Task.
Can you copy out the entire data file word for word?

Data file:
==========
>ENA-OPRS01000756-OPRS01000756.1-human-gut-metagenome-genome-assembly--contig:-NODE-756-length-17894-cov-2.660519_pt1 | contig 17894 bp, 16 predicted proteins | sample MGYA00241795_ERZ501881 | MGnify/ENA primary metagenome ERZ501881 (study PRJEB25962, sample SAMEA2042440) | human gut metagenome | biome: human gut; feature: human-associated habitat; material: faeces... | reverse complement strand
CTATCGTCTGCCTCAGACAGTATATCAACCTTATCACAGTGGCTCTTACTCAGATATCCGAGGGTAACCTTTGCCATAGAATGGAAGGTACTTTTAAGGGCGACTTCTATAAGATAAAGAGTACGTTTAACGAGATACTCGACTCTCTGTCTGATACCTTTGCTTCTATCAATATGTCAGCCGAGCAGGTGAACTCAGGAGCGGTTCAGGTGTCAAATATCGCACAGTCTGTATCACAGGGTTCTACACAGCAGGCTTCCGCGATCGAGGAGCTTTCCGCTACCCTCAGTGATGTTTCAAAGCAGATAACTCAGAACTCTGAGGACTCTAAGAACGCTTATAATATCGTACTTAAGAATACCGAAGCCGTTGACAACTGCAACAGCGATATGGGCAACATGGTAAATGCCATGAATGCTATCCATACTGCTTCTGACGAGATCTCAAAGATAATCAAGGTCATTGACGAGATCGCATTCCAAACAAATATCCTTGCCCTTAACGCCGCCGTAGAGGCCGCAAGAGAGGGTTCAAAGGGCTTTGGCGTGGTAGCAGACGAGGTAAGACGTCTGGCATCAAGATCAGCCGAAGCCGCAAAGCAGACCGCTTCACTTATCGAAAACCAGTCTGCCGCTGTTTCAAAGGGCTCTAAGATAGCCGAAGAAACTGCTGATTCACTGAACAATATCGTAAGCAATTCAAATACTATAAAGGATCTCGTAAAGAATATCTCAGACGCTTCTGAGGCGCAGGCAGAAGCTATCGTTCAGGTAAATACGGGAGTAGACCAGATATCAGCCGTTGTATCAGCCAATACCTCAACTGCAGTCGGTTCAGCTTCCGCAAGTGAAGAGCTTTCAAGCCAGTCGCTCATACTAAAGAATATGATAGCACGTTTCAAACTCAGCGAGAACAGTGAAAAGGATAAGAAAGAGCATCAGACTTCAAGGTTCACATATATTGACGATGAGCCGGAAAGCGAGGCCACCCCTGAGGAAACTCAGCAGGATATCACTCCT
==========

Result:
>ENA-OPRS01000756-OPRS01000756.1-human-gut-metagenome-genome-assembly--contig:-NODE-756-length-17894-cov-2.660519_pt1 | contig 17894 bp, 16 predicted proteins | sample MGYA00241795_ERZ501881 | MGnify/ENA primary metagenome ERZ501881 (study PRJEB25962, sample SAMEA2042440) | human gut metagenome | biome: human gut; feature: human-associated habitat; material: faeces... | reverse complement strand
CTATCGTCTGCCTCAGACAGTATATCAACCTTATCACAGTGGCTCTTACTCAGATATCCGAGGGTAACCTTTGCCATAGAATGGAAGGTACTTTTAAGGGCGACTTCTATAAGATAAAGAGTACGTTTAACGAGATACTCGACTCTCTGTCTGATACCTTTGCTTCTATCAATATGTCAGCCGAGCAGGTGAACTCAGGAGCGGTTCAGGTGTCAAATATCGCACAGTCTGTATCACAGGGTTCTACACAGCAGGCTTCCGCGATCGAGGAGCTTTCCGCTACCCTCAGTGATGTTTCAAAGCAGATAACTCAGAACTCTGAGGACTCTAAGAACGCTTATAATATCGTACTTAAGAATACCGAAGCCGTTGACAACTGCAACAGCGATATGGGCAACATGGTAAATGCCATGAATGCTATCCATACTGCTTCTGACGAGATCTCAAAGATAATCAAGGTCATTGACGAGATCGCATTCCAAACAAATATCCTTGCCCTTAACGCCGCCGTAGAGGCCGCAAGAGAGGGTTCAAAGGGCTTTGGCGTGGTAGCAGACGAGGTAAGACGTCTGGCATCAAGATCAGCCGAAGCCGCAAAGCAGACCGCTTCACTTATCGAAAACCAGTCTGCCGCTGTTTCAAAGGGCTCTAAGATAGCCGAAGAAACTGCTGATTCACTGAACAATATCGTAAGCAATTCAAATACTATAAAGGATCTCGTAAAGAATATCTCAGACGCTTCTGAGGCGCAGGCAGAAGCTATCGTTCAGGTAAATACGGGAGTAGACCAGATATCAGCCGTTGTATCAGCCAATACCTCAACTGCAGTCGGTTCAGCTTCCGCAAGTGAAGAGCTTTCAAGCCAGTCGCTCATACTAAAGAATATGATAGCACGTTTCAAACTCAGCGAGAACAGTGAAAAGGATAAGAAAGAGCATCAGACTTCAAGGTTCACATATATTGACGATGAGCCGGAAAGCGAGGCCACCCCTGAGGAAACTCAGCAGGATATCACTCCT